Fuji S5 Pro, apprx $1550 now. Sure it's only a 6MP camera, but so is the D40! The S5 Pro delivers beautiful color and tonality and that decidedly inaccurate but PLEASING Fuji skintone rendition. If you have F-mount lenses and want a camera for people pictures or family photography or available light portraits and many types of social photography, the S5's really worth a look. The Fuji has an image quality that's hard to define,since the S5 can be set up so,so many ways, but the best thing I can say about S5 images is that they have nice tonality,and a subtleness in the way colors are rendered--when the images are well-processed or when the in-camera settings are all appropriate to the shooting conditions and artistic intent of a capable photographer. I've also seen excess DR,like 400%, thrown at flat,low-contrast scenes or moderate contrast scenes,and have seen some drecky results where people went overboard with that type of excess DR application. I have also seem Fuji S5 film simulation results which were wayyyy overboard on saturation, resulting in heavy-handed,clownish,eye-candy images that look,well,kind of like bad 1980's photofinishing. Hopefully,the S5 is not the last d-slr Fuji releases,but if it is their last model,make sure you buy one or two before they are all gone. Now that Fuji has a D200-level body,it's a respectable,capable camera for many applications,and well worth $1500.

A fast single focal length lens for your Dx-sensored camera. Sigma 30mm f/1.4 wide angle. Or the Nikon or Canon 85mm f/1.8 telephotos. Or the Canon 100mm f/2 for $399. Something WIDE-aperture,and useful for YOUR shooting needs. But it must be a prime,and it must be a fast aperture lens. Even a 50mm f/1.8 will qualify. Fast. Prime. Light weight. Portable. Predictable. Non-threatening profile for use in social photography situations. Ya' gotta' own and use a nice prime lens or two!

That LONG zoom lens you've wanted. Two lenses spring to my mind as being the best values; the Tamron 200-500mm f/5~6.3 zoom for about $899, or the Sigma 80-400mm OS, for around the same general price. The advantage of the Tamron is its nifty build and sweet design and good handling and fair price,and the fact that it is a 200 to FIVE hundred, while the Sigma offers Optical Stablizer technology, and a versatile 80-400 FL range with acceptable weight and good handling.

Of course,all of the above stuff is what I'm giving you permission to buy. Spend freely at your local photo dealer's shop. Or at B&H,or Adorama,or KEH,or Camera World, or wherever people treat you right,and where you feel comfortable conducting business. And hey, if you've got your eyes on a 300/2.8, 400 or 500 or 600, or some other $4,500 to $7999 big lens, what the heck, buy that too! And of course, if there's something I've forgotten,like a new tripod,or a monopod,or a new small studio flash system,then why not spring for that too?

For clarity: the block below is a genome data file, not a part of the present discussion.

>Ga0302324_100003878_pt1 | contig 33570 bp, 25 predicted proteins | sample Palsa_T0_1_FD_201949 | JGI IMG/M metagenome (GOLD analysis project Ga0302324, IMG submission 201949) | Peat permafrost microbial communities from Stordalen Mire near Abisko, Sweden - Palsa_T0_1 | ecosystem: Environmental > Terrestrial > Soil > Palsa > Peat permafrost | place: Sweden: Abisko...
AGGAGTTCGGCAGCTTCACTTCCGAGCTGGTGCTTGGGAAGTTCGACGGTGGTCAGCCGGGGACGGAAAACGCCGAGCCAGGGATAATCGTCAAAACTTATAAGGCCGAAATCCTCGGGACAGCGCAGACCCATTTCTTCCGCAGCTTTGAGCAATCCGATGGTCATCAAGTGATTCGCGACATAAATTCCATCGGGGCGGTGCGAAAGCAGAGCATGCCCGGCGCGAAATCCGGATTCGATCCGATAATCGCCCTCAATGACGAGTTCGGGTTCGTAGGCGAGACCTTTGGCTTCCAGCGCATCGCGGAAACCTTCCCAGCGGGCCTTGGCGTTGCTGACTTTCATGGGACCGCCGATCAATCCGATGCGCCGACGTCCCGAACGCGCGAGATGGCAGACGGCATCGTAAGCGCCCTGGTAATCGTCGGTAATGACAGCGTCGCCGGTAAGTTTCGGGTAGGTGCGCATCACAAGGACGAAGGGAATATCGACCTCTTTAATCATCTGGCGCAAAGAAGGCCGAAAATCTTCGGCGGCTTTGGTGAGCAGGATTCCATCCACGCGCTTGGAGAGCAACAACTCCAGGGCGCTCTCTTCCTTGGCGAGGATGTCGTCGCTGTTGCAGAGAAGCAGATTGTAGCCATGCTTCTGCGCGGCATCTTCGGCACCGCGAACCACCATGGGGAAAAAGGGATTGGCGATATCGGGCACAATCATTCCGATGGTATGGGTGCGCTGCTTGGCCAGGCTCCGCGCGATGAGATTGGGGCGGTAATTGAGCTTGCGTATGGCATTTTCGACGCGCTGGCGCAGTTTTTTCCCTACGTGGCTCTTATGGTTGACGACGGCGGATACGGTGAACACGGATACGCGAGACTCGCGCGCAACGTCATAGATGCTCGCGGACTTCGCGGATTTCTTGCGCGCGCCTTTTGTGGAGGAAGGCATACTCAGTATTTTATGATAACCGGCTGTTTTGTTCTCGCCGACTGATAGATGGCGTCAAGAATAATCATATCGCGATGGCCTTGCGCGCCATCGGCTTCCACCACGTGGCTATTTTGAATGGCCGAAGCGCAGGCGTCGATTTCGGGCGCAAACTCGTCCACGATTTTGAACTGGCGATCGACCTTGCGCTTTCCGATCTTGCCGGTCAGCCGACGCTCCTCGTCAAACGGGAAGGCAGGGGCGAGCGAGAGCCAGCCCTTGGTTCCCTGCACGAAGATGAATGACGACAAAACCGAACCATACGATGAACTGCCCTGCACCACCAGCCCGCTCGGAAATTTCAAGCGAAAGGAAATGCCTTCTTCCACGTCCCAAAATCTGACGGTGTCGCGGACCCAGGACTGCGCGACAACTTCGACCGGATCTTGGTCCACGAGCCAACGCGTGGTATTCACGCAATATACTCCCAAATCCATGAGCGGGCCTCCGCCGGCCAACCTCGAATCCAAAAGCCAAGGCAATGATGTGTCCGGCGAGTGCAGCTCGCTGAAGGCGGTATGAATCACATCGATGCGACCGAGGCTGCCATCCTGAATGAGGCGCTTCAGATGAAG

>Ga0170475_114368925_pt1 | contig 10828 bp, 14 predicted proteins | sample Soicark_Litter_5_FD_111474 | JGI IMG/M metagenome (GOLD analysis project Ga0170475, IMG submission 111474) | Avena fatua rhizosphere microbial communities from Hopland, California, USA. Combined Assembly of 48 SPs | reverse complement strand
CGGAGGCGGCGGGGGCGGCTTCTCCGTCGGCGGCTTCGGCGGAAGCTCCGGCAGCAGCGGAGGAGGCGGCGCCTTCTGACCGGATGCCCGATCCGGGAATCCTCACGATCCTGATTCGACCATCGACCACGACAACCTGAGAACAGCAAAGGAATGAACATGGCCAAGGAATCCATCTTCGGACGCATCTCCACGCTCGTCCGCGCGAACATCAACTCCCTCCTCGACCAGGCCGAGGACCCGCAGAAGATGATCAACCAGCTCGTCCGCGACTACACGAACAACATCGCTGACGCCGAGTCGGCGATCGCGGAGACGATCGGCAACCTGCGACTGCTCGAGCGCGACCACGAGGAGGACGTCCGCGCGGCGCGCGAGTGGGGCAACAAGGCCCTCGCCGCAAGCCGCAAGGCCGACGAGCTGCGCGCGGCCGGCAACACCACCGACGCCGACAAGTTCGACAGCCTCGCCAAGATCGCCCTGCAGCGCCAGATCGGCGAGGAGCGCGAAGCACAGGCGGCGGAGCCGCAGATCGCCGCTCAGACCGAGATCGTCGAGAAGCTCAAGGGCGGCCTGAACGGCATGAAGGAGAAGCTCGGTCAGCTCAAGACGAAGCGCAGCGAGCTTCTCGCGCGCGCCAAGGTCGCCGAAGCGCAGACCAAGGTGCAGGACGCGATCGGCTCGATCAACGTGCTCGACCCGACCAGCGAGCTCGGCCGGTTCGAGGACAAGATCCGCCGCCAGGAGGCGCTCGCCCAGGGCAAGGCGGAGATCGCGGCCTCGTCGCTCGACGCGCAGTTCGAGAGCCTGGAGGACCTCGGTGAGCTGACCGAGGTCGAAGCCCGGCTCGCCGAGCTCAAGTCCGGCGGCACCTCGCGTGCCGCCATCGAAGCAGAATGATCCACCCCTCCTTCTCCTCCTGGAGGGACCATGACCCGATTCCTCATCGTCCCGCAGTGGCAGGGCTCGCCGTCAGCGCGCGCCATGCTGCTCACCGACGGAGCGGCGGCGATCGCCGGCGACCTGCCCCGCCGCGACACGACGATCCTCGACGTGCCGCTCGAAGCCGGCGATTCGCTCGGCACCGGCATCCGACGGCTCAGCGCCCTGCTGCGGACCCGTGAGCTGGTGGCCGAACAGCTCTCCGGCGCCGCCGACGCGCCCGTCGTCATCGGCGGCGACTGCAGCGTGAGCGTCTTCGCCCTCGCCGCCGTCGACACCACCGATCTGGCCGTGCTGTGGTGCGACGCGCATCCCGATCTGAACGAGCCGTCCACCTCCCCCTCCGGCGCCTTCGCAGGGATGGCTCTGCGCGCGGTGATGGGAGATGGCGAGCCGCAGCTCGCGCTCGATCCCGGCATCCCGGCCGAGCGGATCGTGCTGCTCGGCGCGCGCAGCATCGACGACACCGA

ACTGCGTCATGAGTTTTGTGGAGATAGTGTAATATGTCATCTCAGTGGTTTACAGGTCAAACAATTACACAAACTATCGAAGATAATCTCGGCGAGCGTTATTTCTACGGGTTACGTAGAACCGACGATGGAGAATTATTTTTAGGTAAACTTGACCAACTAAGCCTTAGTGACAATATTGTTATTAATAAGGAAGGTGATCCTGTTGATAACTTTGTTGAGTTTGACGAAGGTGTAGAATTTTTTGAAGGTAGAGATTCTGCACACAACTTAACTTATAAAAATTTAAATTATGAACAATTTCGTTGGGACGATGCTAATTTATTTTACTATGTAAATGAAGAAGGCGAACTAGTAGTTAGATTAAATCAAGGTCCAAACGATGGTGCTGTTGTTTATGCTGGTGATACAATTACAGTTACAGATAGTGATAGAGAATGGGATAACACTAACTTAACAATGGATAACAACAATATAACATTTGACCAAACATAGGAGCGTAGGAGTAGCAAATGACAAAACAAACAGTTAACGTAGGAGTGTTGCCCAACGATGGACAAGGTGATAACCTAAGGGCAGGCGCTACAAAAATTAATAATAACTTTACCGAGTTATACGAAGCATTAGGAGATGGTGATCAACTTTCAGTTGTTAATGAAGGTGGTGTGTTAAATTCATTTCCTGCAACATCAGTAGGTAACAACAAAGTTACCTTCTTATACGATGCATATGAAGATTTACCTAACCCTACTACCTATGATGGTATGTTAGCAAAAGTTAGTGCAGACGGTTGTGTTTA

Wednesday, January 02, 2008

The State of D-SLR Photography as 2008 Begins

Welcome To My 2008 Digital Photography Blog! Yeah, it's January 2 of 2008 and Nikon D3 camera bodies are out of stock at Adorama, B&H,and just about every other large store. If you're in need of a D3, look to smaller stores,and secondary markets. As with several recent launches of 'hot' Nikon products like the 70-200 VR, 24-120VR,200-400VR,18-200VR,D200,and now the D300, Nikon's distribution channel is simply starved for product. Currently D300's are being scalped on e-Bay by those who have the items. Oh well...that's the way it's going to be I suppose.

PMA 2008 is when many serious enthusiasts look for Canon to announce the EOS 5D follow-up/iteration; currently, 5D body prices are reasonable at just a little over 2,100 US dollars most places,and with some rebates it's possible to get the price down even lower if you're willing to jump through some hoops. I honestly do not think we'll see $1,500 5D bodies on clearance; instead,I think the body stands on its own merits,and $1999 at retail will empty the channel of 5D's almost as soon as the 5D successor is announced.

Once Nikon D300 bodies flood the market, Nikon will have a great seller on its hands. Currently, the camera is going for $2,099 at two well-known and very large New York City retail/online/mailorder houses,which is a $200 price gouge over the MAP of $1899,but then the demand is SKY-high and D300 bodies are in short supply,so some retailers will take advantage. Right now it is a seller's market for the Nikon D300.

2008 seems like a year in which a number of enthusiasts and serious shooters will feel the need to move up to newer bodies than what they are currently shooting. And making it easier to do that will be the ever-more-favorable prices on d-slr bodies and body/lens kits. The entry level Nikon D40 and EOS Rebel XTi prices are very low compared with what we had 18 months ago at the entry level; prices since Christmas 2006 have not fallen all "that" much on D-40 kits, but still, it's now under $500 for a D40 kit with the 18-55 lens. Late in 2007, Nikon suddenly announced that they would be adding VR or Vibration Reduction to the 18-55 kit lens,which is a good thing considering the len's slow maximum aperture and target audience. Still, for serious shooters, VR is a very worthwhile feature which greatly improves most panning shots, particularly slow-speed ones like at 1/4 to 1/8 second which is where a lot of panning shots will look good. The cancelling out of up-and-down camera movement during panning shots is one of the easiest places to see the benefits of a stabilized lens.